One interesting characteristic of this mythical Japanese fox is its ability to grow more than one tail: with the oldest and most powerful having up to as many as 9 brushes! But they are only ready to start growing additional tails once they’ve reached the ripe old age of 100yrs, (which slightly goes against the grain in naturalistic terms, as the real traumatic life of a wild fox generally spans a mere 3 years, but they can reach the age of a domestic dog under the right conditions). Once a mythical kitsune finally does grow a 9th tail, they also acquire untold wisdom, gain the handy ability to hear and see all that is happening in the world, and its red coat turns to an enchanting shade of silver or gold.
Another interesting gift of a kitsune who’s reached the centurion mark, is its learnt ability to take the form of a human being. This can only occur if they follow the ritual of placing either a broad leaf, some reeds, or a skull over their head. Once they’ve managed this they are usually known to morph into very attractive females, (‘foxy lady’ indeed!), and throughout medieval Japan, any woman who was seen on their own at dusk or at night could have potentially been a kitsune.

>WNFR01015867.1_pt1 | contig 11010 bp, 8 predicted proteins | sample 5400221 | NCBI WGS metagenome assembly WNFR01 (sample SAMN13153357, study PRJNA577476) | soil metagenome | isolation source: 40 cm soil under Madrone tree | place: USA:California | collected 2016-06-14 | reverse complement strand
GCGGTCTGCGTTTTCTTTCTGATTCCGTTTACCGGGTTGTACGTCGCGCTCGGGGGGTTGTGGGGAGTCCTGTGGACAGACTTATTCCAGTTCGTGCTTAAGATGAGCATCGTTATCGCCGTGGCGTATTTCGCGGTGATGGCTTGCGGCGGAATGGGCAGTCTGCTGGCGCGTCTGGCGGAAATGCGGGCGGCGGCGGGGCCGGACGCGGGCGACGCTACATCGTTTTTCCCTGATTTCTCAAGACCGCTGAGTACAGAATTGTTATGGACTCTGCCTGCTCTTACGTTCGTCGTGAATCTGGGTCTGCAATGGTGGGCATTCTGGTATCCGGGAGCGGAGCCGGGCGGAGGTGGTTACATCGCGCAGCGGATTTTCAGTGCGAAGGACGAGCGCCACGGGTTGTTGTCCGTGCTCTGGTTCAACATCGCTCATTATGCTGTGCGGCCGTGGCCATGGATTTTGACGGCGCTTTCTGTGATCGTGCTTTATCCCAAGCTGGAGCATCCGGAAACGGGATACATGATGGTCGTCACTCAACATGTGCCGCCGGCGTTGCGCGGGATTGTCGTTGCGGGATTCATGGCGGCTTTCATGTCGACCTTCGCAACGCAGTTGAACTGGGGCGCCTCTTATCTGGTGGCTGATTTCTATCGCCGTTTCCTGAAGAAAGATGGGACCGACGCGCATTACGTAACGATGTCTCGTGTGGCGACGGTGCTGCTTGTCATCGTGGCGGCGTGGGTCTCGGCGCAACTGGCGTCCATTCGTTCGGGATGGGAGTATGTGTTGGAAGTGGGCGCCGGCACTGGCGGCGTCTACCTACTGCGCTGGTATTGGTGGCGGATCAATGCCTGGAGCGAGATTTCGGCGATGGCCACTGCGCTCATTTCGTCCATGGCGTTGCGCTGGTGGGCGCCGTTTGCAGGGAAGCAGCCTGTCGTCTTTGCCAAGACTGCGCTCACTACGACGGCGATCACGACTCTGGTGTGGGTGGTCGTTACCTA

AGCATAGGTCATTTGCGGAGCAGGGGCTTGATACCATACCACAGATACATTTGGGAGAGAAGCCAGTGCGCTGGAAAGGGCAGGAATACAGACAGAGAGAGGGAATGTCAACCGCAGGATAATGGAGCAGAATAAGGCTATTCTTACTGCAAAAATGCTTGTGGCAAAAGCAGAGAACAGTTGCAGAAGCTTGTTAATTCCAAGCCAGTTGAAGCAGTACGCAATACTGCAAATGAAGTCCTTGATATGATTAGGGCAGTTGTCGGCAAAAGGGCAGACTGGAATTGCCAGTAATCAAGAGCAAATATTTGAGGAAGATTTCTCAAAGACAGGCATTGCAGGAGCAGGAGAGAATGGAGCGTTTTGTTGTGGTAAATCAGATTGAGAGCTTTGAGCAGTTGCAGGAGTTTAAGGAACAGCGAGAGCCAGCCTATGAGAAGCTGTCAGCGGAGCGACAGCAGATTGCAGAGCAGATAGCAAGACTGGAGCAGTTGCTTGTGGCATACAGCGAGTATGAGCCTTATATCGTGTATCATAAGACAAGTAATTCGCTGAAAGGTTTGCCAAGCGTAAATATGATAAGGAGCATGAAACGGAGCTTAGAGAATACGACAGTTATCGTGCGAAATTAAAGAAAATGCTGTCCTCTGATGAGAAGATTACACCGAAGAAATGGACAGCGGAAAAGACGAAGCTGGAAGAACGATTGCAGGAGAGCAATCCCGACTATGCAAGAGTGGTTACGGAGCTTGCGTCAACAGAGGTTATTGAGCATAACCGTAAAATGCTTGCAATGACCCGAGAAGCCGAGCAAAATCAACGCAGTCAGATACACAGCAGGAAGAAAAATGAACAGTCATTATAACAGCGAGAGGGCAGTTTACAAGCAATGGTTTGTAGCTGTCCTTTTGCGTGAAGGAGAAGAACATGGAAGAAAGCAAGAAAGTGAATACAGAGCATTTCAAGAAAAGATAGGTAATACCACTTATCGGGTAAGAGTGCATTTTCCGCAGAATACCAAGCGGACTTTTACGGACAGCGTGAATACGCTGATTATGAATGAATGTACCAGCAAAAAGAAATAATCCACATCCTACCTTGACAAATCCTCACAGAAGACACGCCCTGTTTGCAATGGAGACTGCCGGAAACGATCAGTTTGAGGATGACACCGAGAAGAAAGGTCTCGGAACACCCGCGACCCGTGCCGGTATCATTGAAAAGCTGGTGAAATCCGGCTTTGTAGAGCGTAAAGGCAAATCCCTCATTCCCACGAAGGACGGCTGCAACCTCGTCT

If you are ever under the impression that a person is secretly a kitsune, you could test your suspicions by offering them some deep fried tofu, (true kitsunes can’t get enough of it!): you could also introduce them to a pet dog, and if they run a mile they are for sure a fox in disguise: or you could get them tipsy on saké, as careless kitsunes have difficulty hiding their tails when under the influence.
Cards and prints of this design and others woodland animals at The DM CollectionImage © Daniel Mackie
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With the exception of artists, inventors, and teenagers - we humans are diurnal daytime creatures on the whole, and although it’s one thing to be out and about during the night in a street lit urban environment, it’s a very different scenario if you find yourself in, say… oh, I don’t know, a forest per se. Where, if you’re lucky, you may hear the unmistakable cry or hoot of an Owl: natures very own nocturne, a stark reminder of the unknown peril of night, and a creature that has featured heavily in myth and folklore throughout the ages.